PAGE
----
Tony Pichette was trying to lose weight in 2003, mired in yet another weight loss cycle. He went on a diet and successfully stayed on it for two months, until the blackout struck New York City.
"How do I prepare healthy food during a blackout?" he wondered. He succumbed to his old eating habits, and continued to steadily gain weight for another seven years.
"For so many years, I blamed that blackout," he says now. But it takes more than electricity to power healthy eating and fitness, he's since learned. It takes a mental state of determination and true readiness to lose weight.
At the end of 2009, 349 pounds and beset with high blood pressure, high cholesterol and the possibility of diabetes, Pichette finally took control of his debilitating weight.
“I decided that 2010 was going to be my make-or-break year,” he said. “I just got everything in order.”
A self-professed tech geek and iPhone devotee, Pichette found the Daily Burn app on his iPhone as he began researching health and fitness tools.
He liked the FoodScanner feature -- which scans a food product bar code and automatically pulls up its nutritional information – and immediately began using it to track his daily food intake. There was also a corresponding Internet browser toolbar that synced up with his app, allowing him to easily view and enter his data and track his progress from a computer.
Before long, he was scanning food left and right, pulling up calorie information at restaurants and tap-typing in his own intake.
“You suddenly eat much better when you track your food,” he says, and “as the days went by, I became really kind of comfortable. And I just kept going.”
He started doing yoga, too.
“Once I got past the initial class, it became easier and easier… I loved the community and the people in the classes," he said. "I felt I was getting stronger and more flexible.”
On September 2, he lost his 100th pound.
“I called my dad, and we had a nice conversation on the phone,” says Pichette. “We were both crying.”
Since then, he’s lost another 15 to 20 pounds, and still uses Daily Burn to maintain his weight. He says he’s looking to tone up and lose the remaining fat on his body.
Pichette admits the app is only as valuable as a person makes it. He was prone to appreciate the simple and discreet functions of the app’s food tracker – even how fun it was, scanning bar codes and taking photos and punching in numbers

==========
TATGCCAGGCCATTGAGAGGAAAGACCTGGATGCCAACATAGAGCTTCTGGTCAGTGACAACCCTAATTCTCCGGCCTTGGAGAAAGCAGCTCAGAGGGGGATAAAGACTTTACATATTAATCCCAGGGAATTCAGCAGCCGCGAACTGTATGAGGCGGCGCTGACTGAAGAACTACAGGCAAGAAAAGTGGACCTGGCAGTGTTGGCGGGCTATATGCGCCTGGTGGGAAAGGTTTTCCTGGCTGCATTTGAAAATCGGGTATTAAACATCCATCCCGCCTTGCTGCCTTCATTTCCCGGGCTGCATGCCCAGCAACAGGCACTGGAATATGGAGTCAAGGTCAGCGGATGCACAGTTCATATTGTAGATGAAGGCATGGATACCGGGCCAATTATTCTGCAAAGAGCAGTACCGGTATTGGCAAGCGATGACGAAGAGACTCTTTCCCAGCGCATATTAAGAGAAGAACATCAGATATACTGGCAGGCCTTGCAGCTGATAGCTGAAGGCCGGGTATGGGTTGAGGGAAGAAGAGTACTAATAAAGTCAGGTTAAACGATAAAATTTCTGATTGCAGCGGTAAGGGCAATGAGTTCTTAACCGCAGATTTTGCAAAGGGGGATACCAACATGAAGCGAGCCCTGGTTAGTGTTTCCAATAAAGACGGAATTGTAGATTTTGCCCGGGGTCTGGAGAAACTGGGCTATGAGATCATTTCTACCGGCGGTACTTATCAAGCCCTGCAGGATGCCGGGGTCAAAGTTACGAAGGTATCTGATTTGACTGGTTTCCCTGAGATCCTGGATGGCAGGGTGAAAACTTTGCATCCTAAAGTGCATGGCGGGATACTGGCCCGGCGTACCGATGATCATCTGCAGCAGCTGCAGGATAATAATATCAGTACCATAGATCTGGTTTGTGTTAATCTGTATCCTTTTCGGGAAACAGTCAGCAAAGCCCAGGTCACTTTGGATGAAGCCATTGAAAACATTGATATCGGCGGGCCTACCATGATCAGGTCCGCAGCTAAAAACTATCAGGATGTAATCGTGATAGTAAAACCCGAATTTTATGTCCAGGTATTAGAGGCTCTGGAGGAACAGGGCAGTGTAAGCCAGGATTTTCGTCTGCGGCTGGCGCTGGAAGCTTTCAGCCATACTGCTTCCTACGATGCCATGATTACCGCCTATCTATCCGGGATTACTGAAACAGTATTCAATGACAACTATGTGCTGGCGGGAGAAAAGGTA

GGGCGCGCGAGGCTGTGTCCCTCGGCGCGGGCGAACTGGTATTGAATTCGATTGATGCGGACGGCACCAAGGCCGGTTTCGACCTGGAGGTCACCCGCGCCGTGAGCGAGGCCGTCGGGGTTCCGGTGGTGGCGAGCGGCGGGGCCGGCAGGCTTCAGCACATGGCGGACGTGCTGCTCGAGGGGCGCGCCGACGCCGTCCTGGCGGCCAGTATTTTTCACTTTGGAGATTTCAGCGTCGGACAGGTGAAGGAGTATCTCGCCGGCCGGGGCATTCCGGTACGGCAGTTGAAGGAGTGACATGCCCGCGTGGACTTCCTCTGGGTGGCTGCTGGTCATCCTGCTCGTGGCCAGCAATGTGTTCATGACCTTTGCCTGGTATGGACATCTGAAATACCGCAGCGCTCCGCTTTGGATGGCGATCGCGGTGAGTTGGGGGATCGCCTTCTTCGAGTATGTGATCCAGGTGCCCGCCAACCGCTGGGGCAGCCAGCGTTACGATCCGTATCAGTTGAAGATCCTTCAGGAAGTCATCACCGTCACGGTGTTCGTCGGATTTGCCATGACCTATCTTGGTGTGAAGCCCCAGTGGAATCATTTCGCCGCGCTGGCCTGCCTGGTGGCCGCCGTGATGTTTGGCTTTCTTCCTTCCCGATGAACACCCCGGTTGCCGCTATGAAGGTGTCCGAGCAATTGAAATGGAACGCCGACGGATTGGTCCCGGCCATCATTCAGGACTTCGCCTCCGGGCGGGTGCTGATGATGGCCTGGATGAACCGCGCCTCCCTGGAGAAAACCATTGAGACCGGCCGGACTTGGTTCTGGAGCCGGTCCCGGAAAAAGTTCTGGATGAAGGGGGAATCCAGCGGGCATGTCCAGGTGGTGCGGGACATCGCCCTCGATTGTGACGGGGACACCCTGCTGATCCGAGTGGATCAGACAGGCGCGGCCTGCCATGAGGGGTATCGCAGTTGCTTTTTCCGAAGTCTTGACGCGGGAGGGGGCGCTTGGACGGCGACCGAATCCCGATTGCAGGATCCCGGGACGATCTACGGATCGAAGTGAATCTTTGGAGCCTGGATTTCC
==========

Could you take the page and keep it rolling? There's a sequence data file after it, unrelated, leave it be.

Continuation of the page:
And he liked how he could go out in a city of endless bars and restaurants and still keep himself accountable simply by whipping out his phone. After all, he points out, everyone takes their phones everywhere.
But when it comes to permanently losing weight, Pichette emphasizes, “I don’t think anything’s going to help them if they’re just not there yet.”
And even after a transformation has started, setbacks are likely. “There are bumps along the road, and you run into old habits,” Pichette says.
He recalls eating too much at his brother's wedding reception, and later feeling "this overwhelming despair, this sense of doom. ‘Oh, my gosh, oh, my gosh, I’m not gonna do it, I’m not gonna do it.’”
“The next day, I said, ‘Okay, you’re going to do this,’” he added.
It was when people started approaching him about his weight loss that Pichette reached out to Daily Burn with his story, he says.
Daily Burn began as a social website for performance athletes about three and a half years ago, says company CEO Andy Smith. Since then, food-tracking was added and has become the more popular feature, and the program has become more general-interest fitness and nutrition-oriented, says Smith.
“We see the most success in people who are really detailed about tracking their food,” he adds. “You manage what you measure. We even see results who aren’t meticulous but do track their food.”
New York City nutritionist Bonnie Taub-Dix agrees, saying the patients she's seen who have lost weight have kept food diaries.
"Just the act of writing it down makes a huge difference ... Even knowing you have to write it down could change the way you eat -- it makes it more real," she says
The Daily Burn program is mostly free, though there are extra features for subscribers. Another Daily Burn feature, Meal Snap, was released Tuesday, allowing iPhone users to take a photo of food they intend to eat and upload it to a database that returns calorie range information to the user.
"It's kind of fun talking about it," Pichette says. Now he says he knows it takes "a combination of trial and error, and figuring out why things go wrong before they do."
"Give yourself no excuse," he adds. "Give yourself a backup for everything."